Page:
Based on the fact that no significant differences could be observed between the AUCs, obtained from arithmetical addition and from the combined administration of the secretagogues, the tentative conclusion might be drawn that the mechanisms of each secretagogue (exercise, GHRH, or GHRP-2) do not interact. However, analysis of AUCs does not take into account differences in time course of the responses, which are related to interactions of the stimuli given. A significant relationship between the averaged values, obtained 20–30 min after the start of the exercise, was observed for the response to exercise plus GHRH versus exercise plus GHRH plus GHRP-2, whereas the relationship between exercise plus GHRH versus exercise plus GHRP-2 approached significance (Table 2). It cannot be ruled out that the latter relationship may have physiological significance, because a small sample size may fail to detect as significant a difference that is real. Therefore, this must be investigated further. During the time period between 20 and 30 min, the responses to exercise were maximal, whereas the responses to GHRH alone and GHRP-2 alone were submaximal, but at least 80% of their respective peak levels (Fig. 2). In spite of this asynchronicity, interactions between stimuli could be unraveled: in the response to exercise plus GHRH, the regression equation showed that the addition of exercise to GHRH in a ratio 1:1 would result in an underestimation of the combined response. In fact, the ratio of the regression coefficients GHRH versus exercise was about 2:1 (Table 3A), indicating that in the combined response GHRH activity seems to potentiated by exercise. The responses to exercise plus GHRH (127.5 ± 16.0), however, remained lower than to GHRP-2 alone (151.4 ± 15.1). When GHRP-2 was added to the combined administration of exercise plus GHRH, the averaged GH response of 257.4 ± 28.7 μg·L−1 exceeded that of exercise plus GHRH, suggesting that GHRP-2 acts either by increasing the activity of GHRH and/or by disinhibition of pituitary GH release, whereas activation of an unknown hypothalamic factor is also possible (3). The significant differences between the GH responses to exercise and GHRP-2 alone (peak values, averaged values, AUCs), indicate that during exercise the involvement of a potent GHRP-2-mediated mechanism is limited, and our analysis points to a potentiating effect on the GHRH activity, as the ratio of the regression coefficients GHRH versus exercise increased from about 2 to about 3 in the response to exercise plus GHRP-2 (Table 3B). Moreover, as the combined administration of exercise plus GHRP-2 acts additive on the GH response, a substantial interaction between the mechanisms of these two secretagogues is unlikely, in contrast to the interaction between exercise and the GHRH-mediated mechanism.
Exercise alone evoked peak GH values of 58.4 ± 9.3 μg·L−1, which were in general observed at the time point of exhaustion. Such a response is in line with data obtained from sedentary and trained subjects (4,8,10,13,16,20,21,29,31). Therefore, the incremental protocol used in this study could be considered to be maximally stimulating.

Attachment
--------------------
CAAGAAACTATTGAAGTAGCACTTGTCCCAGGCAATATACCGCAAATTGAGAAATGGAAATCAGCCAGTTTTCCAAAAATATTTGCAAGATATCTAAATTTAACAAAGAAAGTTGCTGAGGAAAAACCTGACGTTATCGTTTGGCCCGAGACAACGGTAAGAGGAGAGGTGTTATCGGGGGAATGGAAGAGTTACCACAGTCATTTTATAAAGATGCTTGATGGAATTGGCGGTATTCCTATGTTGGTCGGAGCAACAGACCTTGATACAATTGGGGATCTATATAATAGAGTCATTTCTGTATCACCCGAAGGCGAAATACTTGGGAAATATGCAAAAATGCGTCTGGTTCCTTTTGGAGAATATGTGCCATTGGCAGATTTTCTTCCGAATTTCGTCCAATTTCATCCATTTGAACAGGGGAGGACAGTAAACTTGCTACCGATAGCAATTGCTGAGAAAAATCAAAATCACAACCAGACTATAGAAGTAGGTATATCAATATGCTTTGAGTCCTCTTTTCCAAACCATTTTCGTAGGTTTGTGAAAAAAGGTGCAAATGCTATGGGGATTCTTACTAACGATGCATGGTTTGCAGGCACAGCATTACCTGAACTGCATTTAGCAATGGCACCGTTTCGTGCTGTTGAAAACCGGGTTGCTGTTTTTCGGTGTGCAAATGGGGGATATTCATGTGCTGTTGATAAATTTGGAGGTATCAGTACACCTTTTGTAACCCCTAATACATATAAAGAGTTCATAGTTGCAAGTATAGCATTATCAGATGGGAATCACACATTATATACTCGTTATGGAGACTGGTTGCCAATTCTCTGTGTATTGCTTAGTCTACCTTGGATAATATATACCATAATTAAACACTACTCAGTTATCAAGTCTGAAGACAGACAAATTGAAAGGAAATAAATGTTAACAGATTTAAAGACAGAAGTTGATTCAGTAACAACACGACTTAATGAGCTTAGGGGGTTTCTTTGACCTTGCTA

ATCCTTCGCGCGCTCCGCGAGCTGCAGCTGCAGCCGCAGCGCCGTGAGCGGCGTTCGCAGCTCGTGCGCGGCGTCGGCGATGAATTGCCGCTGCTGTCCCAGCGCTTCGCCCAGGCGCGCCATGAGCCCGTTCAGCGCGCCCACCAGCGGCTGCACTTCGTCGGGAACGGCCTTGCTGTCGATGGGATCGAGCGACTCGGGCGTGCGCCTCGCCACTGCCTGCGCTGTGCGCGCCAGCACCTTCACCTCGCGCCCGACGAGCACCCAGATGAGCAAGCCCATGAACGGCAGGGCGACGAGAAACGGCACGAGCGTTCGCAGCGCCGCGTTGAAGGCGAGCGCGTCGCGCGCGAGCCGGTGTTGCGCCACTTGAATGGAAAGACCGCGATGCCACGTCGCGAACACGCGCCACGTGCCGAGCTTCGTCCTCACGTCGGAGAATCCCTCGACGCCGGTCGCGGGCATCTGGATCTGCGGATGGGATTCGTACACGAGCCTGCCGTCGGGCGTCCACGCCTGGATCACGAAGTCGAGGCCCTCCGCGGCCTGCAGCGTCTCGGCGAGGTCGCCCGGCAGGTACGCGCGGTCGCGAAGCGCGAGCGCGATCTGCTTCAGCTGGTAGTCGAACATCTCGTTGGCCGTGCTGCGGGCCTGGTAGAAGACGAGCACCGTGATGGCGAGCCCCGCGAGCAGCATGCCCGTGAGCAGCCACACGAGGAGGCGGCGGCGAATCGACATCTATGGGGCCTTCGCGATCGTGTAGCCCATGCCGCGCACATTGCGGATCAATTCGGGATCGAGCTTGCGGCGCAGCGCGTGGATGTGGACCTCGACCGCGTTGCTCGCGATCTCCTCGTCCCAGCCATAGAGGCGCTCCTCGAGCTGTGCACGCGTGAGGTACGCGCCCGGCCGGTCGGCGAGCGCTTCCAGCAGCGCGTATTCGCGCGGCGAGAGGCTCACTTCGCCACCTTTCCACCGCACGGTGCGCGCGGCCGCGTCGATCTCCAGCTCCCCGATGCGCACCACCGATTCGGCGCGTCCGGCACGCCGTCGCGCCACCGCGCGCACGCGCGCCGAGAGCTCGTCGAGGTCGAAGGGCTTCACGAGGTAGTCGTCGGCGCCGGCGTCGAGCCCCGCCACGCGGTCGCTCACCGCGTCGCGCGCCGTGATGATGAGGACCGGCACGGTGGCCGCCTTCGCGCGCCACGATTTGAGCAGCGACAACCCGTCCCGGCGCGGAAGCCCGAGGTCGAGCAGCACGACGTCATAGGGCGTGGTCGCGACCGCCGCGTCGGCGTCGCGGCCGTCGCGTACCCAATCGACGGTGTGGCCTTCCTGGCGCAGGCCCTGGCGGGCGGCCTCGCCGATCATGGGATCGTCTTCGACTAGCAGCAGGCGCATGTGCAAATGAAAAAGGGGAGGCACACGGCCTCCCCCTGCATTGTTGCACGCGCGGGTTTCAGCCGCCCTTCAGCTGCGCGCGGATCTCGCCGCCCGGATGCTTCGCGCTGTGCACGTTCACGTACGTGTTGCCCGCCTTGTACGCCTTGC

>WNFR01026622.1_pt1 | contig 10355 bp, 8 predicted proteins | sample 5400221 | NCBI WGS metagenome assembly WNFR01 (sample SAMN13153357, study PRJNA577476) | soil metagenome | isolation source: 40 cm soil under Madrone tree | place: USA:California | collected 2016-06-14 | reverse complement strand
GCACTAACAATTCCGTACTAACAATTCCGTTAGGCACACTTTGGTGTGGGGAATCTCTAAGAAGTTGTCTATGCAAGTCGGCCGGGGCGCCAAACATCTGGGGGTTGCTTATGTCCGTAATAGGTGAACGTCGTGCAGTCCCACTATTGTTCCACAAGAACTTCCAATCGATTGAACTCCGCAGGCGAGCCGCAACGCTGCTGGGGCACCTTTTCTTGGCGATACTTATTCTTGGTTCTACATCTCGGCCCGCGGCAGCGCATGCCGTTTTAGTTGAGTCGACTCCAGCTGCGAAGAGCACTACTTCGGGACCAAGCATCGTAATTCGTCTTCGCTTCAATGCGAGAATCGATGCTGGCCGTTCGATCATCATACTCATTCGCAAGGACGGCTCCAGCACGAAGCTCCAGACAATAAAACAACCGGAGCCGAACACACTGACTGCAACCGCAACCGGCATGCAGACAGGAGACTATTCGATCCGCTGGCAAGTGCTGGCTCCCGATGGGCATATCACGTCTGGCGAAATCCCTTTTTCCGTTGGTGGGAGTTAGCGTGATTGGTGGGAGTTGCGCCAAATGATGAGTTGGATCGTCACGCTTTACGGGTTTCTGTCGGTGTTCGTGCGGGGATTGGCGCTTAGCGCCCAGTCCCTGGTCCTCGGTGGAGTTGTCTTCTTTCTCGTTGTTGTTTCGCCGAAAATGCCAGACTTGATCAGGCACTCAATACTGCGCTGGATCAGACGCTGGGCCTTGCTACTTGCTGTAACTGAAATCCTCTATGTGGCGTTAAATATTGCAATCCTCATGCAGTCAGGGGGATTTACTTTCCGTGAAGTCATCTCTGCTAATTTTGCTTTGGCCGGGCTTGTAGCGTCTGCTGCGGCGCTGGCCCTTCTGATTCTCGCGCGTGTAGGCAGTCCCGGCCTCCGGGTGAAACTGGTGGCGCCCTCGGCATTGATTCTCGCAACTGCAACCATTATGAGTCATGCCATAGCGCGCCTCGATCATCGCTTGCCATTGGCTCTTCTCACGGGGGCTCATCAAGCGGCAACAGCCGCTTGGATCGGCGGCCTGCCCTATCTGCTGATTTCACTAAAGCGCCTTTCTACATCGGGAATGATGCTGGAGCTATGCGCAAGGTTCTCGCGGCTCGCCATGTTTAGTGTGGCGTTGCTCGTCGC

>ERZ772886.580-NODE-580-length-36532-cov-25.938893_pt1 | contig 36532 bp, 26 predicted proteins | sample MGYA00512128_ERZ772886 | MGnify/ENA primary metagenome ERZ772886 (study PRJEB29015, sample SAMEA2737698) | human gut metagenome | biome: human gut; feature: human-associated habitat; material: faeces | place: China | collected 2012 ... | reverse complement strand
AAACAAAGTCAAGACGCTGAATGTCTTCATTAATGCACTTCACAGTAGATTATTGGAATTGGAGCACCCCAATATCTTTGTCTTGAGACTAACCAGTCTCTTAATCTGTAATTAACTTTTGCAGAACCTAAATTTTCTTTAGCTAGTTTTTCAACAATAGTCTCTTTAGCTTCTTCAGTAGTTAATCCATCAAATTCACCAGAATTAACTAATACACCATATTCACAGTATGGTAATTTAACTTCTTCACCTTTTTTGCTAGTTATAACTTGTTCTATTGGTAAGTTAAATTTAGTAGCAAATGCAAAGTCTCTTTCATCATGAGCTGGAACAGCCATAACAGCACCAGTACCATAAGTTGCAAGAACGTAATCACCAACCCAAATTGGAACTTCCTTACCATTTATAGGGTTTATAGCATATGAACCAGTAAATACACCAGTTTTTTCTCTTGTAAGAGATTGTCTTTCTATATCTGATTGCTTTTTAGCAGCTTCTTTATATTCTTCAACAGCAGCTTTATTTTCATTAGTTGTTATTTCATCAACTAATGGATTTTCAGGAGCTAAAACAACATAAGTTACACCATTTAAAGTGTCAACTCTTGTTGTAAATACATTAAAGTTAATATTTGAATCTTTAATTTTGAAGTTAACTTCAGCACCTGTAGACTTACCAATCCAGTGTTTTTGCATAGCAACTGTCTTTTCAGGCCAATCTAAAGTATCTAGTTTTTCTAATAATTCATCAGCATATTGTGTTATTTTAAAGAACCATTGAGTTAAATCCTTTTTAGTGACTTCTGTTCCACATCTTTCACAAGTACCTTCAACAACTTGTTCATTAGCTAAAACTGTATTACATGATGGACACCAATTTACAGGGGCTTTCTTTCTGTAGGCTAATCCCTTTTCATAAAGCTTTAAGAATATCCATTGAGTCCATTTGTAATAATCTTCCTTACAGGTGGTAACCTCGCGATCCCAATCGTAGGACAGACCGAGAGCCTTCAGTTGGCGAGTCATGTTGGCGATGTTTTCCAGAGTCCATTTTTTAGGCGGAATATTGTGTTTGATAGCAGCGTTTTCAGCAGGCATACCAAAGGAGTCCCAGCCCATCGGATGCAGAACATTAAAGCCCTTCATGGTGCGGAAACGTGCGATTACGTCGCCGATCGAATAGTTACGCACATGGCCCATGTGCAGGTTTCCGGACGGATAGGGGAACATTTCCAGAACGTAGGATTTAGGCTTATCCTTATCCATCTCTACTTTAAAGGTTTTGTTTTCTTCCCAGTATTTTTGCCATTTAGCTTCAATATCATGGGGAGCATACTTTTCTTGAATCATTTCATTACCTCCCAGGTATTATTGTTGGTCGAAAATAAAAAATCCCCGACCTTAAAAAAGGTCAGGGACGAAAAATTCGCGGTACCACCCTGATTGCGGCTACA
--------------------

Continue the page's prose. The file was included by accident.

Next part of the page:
Based on the dose-relationship for GHRH in young adults, the maximal effective dose of GHRH is at least 1 μ·kg−1 iv (14). GHRH (100 μg) evoked peak GH values of 48.4 ± 10.7 μg·L−1 at a time point, which was about 45–60 min after iv administration. The relatively wide range and different times to reach peak values are in line with earlier studies and are assumed to be due to variations in hypothalamic somatostatin activity (9,12,17,24,26). The observed levels in this study are relatively high (and not significantly different from that of exercise), and this may partially due to the fact that our subjects had a relatively low body fat percentage (13.5 ± 4.5%), which may positively contribute to their responsiveness (15,18,28). A further indication that maximally stimulating doses were used is the observation that the AUC after GHRH (3785 ± 661 μg·L−1·120 min) was much higher than that reported by a study of Peñalva et al. (26), where a GHRH dosage of 1 μg·kg−1 was used.
GHRP-2 (200 μg) evoked peak GH levels of 179.9 ± 18.7 μg·L−1 at about 35 min after iv administration. In most studies (1,2,25,26), hexapeptides were used in lower dosages, resulting in GH values ranging from 18–70 μg·L−1. Relatively high doses of GHRP-2 are rarely used. In a study of Popovic et al. (27) using GHRP-6 in a dosage of 2 μg·kg−1, peak responses to 83.2 μg·L−1 were observed. Compared with these observations, a dose of 200 μg GHRP-2 can be considered to be maximally stimulating. This is corroborated by the observation that the AUC after GHRP-2 (11655 ± 1083) was higher than reported in studies of Peñalva et al. (26) and of Arvat et al. (1), where doses of 1 or 2 μg·kg−1 were used.
The AUC after exercise plus GHRH plus GHRP-2 (17673 ± 1670) exceeded the values of all other combinations and was 7.6 times higher than that of exercise alone. As combined administration of exercise plus GHRH plus GHRP-2 does not show a time delay to peak values in comparison to exercise alone, this combination of secretagogues may be considered to be a highly powerful provocative test for GH release.
In conclusion, the data indicate that under strenuous exercise conditions, endogenous GHRH activity causes a further increase of GH release. A GHRP-2-mediated mechanism acts as a “booster,” possibly by stimulating the effects of GHRH and/or an unknown hypothalamic factor, as well as by stimulating the pituitary GH release directly.
We are indebted to the Laboratory of Endocrinology, University Hospital Utrecht (Head: Prof. Dr. J. H. H. Thijssen) for GH analyses, and to Ferring BV (Hoofddorp, The Netherlands) for the generous donation of GHRH.
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Keywords:© 2000 Lippincott Williams & Wilkins, Inc.
GROWTH HORMONE SECRETAGOGUES; HEXAPEPTIDES; NEUROENDOCRINE REGULATION; EXERCISE; CYCLE ERGOMETER